Lucky Charms by Lisa Shearin was the only author in the collection who was new to me. Makenna Frazier is a seer who gets pulled into a high profile case involving leprechauns on her very first day of work. I’m guessing this is a prequel to Shearin’s Urban Fantasy series starring Makenna because the story works to set-up a much more involved plot. All in all, this was a good contribution and I was intrigued enough by the characters to potentially read the first book in the series. B+

The Beast of Blackmoor by Milla Vane (aka Meljean Brook) was my second favorite contribution in the anthology. Mala is on a quest for her goddess to tame the beast of Blackmoor in a corrupt kingdom dominated by a tyrant. I really loved how different interpretations of words and personal perceptions influenced this short story. I’m not a huge fan of medieval settings but this one worked for me. I’ll be looking forward to the first full length book set in the world. A-

All in all a great anthology that is well worth the money.

Shield of Winter

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Shield of Winter

Author: Nalini Singh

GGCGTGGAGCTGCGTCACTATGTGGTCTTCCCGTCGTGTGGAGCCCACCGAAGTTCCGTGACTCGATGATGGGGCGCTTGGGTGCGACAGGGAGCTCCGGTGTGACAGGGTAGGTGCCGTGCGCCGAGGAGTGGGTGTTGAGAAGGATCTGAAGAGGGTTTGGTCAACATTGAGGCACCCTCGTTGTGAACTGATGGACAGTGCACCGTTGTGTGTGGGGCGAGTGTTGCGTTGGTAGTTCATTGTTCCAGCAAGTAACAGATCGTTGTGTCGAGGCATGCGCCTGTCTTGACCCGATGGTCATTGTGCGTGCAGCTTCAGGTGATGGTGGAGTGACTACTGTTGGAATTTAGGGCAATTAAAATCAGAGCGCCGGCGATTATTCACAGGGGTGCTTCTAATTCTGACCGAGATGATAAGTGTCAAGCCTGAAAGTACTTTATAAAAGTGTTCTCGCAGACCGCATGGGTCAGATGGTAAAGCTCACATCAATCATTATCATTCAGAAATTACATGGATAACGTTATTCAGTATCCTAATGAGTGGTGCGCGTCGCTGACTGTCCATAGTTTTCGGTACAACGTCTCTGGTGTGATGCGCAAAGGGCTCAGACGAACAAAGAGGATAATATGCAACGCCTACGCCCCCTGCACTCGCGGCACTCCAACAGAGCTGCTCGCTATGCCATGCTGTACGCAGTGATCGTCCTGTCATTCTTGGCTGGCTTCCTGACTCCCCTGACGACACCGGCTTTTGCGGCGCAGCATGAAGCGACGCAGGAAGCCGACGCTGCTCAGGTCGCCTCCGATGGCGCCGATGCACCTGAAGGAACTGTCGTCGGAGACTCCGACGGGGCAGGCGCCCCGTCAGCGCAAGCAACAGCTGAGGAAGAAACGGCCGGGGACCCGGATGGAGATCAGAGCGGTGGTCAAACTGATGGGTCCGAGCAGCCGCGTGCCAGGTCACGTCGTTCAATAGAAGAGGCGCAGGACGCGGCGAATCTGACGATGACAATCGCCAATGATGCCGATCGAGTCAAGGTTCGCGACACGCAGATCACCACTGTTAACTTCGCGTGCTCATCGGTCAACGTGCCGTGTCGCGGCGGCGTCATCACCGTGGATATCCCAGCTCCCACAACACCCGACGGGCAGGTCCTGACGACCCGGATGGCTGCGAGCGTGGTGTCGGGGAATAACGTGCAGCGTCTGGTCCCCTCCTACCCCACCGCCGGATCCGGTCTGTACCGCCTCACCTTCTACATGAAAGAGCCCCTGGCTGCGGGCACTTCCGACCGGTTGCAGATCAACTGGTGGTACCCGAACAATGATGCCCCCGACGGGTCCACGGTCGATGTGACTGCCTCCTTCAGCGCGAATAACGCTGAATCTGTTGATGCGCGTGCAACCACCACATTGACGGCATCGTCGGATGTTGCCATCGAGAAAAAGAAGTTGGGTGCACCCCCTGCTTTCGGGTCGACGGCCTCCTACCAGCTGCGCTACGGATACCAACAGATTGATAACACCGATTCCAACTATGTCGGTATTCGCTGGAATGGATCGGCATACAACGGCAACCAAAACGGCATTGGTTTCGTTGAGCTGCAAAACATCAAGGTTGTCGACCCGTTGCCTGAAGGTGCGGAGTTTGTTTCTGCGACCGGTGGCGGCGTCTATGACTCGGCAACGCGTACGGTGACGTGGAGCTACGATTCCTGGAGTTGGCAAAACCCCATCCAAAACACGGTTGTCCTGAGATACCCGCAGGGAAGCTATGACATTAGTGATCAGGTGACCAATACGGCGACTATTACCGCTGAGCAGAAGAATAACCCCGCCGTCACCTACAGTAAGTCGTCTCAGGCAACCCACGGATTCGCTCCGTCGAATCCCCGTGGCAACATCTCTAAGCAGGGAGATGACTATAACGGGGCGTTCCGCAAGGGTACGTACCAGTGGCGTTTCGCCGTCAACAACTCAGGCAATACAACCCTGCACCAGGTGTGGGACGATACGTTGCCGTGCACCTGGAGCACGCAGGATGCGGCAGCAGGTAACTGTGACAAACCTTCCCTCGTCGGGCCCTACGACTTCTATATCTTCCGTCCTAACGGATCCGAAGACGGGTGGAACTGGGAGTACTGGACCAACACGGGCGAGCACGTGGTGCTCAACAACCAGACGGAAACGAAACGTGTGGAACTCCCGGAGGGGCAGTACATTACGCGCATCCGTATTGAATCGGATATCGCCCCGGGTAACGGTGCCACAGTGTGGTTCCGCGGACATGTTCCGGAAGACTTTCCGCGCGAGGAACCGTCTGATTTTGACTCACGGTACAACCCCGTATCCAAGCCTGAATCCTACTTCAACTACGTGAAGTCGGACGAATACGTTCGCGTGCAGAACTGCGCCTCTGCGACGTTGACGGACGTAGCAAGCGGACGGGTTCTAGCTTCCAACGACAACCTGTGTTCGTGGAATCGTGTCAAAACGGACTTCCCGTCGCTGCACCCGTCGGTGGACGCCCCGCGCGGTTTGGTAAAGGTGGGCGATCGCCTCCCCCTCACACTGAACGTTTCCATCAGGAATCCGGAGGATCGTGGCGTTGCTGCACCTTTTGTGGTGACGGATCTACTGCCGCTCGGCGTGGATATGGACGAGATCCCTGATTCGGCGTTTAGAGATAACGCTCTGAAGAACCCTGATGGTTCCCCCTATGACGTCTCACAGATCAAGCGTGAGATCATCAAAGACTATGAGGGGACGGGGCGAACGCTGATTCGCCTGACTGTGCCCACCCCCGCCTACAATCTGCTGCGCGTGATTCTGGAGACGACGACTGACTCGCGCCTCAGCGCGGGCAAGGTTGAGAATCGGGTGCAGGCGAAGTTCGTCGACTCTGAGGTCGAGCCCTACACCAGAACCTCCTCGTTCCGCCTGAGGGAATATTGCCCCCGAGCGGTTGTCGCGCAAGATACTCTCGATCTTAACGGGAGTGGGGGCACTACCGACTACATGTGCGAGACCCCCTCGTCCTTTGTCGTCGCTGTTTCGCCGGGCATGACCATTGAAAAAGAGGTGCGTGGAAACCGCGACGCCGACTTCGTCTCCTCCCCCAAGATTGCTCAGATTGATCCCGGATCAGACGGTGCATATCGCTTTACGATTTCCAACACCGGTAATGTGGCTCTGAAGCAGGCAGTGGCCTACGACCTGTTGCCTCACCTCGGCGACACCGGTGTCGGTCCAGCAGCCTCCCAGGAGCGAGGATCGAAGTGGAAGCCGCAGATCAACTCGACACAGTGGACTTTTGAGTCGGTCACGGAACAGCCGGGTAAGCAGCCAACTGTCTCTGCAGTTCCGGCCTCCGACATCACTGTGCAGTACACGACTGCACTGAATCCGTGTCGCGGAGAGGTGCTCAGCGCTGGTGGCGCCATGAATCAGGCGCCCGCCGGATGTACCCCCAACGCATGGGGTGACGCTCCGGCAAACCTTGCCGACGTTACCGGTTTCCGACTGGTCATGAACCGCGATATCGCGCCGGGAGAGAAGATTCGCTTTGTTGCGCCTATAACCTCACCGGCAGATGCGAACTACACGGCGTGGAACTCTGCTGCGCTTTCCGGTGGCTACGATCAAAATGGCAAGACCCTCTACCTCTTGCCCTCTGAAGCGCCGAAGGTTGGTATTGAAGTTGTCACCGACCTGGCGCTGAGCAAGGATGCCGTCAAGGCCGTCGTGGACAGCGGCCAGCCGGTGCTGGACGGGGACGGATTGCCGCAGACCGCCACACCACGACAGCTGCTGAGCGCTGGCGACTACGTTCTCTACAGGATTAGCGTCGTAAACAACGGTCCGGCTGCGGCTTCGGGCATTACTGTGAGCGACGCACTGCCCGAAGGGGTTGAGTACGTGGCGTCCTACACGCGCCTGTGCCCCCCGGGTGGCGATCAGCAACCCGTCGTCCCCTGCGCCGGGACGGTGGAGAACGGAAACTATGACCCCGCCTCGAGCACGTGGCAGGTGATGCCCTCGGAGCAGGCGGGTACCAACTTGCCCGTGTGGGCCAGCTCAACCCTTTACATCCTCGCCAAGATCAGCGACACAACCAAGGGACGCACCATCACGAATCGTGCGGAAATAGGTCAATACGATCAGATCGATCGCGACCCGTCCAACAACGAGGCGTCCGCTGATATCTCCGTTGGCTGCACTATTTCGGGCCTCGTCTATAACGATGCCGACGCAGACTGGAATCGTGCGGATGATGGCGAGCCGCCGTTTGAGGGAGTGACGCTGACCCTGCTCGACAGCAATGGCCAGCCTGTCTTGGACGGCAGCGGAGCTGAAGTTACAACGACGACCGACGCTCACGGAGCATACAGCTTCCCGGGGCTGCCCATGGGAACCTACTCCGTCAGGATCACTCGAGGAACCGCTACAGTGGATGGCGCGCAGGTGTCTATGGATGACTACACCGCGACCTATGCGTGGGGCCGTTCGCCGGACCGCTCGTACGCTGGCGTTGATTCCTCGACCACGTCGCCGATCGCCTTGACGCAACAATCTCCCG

Publish Date: 2014

Genre: Paranormal Romance

Series: Psy/Changeling, book 13

Rating: C+

I love Nalini Singh’s books, but lately her Psy/Changeling series just hasn’t been doing it for me. Partly its because she’s spending a lot of time focusing on the Psy characters instead of the changelings. Mostly though, it’s the over-abundance of character cameos and point-of-view switching has been dragging down the pacing on these novels. Like the 10th book in the series (Kiss of Snow), Shield of Winter has a pretty ambitious main plot, but it suffers from the inclusion of too many extraneous details that bogs the story down. This didn’t hurt my enjoyment as much in Kiss of Snow because the central characters that were focused on had been built-up over the course of the series. By the time you got to that book you were already emotionally invested and wanted to see them succeed. Shield of Winter did not have that same luxury.